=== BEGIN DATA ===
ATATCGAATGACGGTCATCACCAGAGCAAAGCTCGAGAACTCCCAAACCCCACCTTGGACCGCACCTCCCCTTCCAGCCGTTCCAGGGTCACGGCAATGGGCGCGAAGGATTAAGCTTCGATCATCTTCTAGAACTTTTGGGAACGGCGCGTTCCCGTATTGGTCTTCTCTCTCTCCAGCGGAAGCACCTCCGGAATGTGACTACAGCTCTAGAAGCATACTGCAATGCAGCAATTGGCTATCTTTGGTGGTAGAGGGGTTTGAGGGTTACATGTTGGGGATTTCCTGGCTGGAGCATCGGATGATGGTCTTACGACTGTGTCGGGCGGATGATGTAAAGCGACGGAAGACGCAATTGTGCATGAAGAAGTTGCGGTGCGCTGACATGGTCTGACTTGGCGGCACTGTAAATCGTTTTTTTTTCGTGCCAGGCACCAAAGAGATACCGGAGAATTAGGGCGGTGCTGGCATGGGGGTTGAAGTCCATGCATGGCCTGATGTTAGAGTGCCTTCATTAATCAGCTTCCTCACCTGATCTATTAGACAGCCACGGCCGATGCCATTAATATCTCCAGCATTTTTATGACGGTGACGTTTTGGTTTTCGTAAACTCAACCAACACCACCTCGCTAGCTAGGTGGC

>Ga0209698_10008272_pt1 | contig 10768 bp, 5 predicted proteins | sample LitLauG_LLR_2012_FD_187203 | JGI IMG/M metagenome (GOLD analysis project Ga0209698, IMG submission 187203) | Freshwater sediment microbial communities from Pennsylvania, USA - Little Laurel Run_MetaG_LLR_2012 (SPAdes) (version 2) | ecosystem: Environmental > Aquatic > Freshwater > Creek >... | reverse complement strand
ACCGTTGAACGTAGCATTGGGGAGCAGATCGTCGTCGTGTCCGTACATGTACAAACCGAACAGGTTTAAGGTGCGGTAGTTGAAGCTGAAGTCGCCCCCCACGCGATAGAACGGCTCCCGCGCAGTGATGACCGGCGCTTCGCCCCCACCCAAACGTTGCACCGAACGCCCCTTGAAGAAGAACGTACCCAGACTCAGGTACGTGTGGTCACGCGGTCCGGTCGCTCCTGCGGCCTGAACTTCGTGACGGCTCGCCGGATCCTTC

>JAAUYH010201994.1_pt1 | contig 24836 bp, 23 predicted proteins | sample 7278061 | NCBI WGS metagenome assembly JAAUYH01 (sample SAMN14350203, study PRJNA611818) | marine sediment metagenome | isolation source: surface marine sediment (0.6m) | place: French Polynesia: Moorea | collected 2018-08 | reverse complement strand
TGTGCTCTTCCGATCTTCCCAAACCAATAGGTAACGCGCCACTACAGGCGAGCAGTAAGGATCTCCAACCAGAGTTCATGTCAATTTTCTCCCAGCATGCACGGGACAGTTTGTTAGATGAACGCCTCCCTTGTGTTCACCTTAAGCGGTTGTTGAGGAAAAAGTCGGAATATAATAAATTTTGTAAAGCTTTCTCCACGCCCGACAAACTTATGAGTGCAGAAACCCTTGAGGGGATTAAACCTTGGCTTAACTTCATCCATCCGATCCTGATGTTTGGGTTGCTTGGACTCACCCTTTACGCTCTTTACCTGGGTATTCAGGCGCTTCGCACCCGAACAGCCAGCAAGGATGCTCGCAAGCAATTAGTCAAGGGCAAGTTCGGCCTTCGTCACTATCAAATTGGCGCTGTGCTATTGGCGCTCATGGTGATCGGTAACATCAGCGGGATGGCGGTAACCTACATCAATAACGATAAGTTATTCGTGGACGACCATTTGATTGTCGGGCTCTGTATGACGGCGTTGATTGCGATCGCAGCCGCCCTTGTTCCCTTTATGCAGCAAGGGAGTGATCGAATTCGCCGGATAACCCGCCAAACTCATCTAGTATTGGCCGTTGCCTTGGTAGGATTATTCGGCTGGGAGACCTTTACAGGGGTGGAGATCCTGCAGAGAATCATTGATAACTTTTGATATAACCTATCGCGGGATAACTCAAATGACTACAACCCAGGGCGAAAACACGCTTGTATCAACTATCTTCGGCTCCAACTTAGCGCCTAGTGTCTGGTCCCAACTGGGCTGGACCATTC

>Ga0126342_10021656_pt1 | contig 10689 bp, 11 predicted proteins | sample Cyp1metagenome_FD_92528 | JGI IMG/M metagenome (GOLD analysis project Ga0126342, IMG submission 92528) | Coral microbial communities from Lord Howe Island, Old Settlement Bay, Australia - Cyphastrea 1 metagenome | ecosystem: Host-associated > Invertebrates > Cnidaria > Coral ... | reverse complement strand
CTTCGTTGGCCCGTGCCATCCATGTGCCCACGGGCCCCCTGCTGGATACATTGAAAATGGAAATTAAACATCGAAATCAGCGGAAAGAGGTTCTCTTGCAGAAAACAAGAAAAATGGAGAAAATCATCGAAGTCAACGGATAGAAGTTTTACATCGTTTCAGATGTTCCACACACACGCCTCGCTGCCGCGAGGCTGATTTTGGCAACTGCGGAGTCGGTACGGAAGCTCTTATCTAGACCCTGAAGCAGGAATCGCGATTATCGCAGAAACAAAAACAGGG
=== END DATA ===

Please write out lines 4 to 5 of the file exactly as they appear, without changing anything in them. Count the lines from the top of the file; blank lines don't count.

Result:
>JAAUYH010201994.1_pt1 | contig 24836 bp, 23 predicted proteins | sample 7278061 | NCBI WGS metagenome assembly JAAUYH01 (sample SAMN14350203, study PRJNA611818) | marine sediment metagenome | isolation source: surface marine sediment (0.6m) | place: French Polynesia: Moorea | collected 2018-08 | reverse complement strand
TGTGCTCTTCCGATCTTCCCAAACCAATAGGTAACGCGCCACTACAGGCGAGCAGTAAGGATCTCCAACCAGAGTTCATGTCAATTTTCTCCCAGCATGCACGGGACAGTTTGTTAGATGAACGCCTCCCTTGTGTTCACCTTAAGCGGTTGTTGAGGAAAAAGTCGGAATATAATAAATTTTGTAAAGCTTTCTCCACGCCCGACAAACTTATGAGTGCAGAAACCCTTGAGGGGATTAAACCTTGGCTTAACTTCATCCATCCGATCCTGATGTTTGGGTTGCTTGGACTCACCCTTTACGCTCTTTACCTGGGTATTCAGGCGCTTCGCACCCGAACAGCCAGCAAGGATGCTCGCAAGCAATTAGTCAAGGGCAAGTTCGGCCTTCGTCACTATCAAATTGGCGCTGTGCTATTGGCGCTCATGGTGATCGGTAACATCAGCGGGATGGCGGTAACCTACATCAATAACGATAAGTTATTCGTGGACGACCATTTGATTGTCGGGCTCTGTATGACGGCGTTGATTGCGATCGCAGCCGCCCTTGTTCCCTTTATGCAGCAAGGGAGTGATCGAATTCGCCGGATAACCCGCCAAACTCATCTAGTATTGGCCGTTGCCTTGGTAGGATTATTCGGCTGGGAGACCTTTACAGGGGTGGAGATCCTGCAGAGAATCATTGATAACTTTTGATATAACCTATCGCGGGATAACTCAAATGACTACAACCCAGGGCGAAAACACGCTTGTATCAACTATCTTCGGCTCCAACTTAGCGCCTAGTGTCTGGTCCCAACTGGGCTGGACCATTC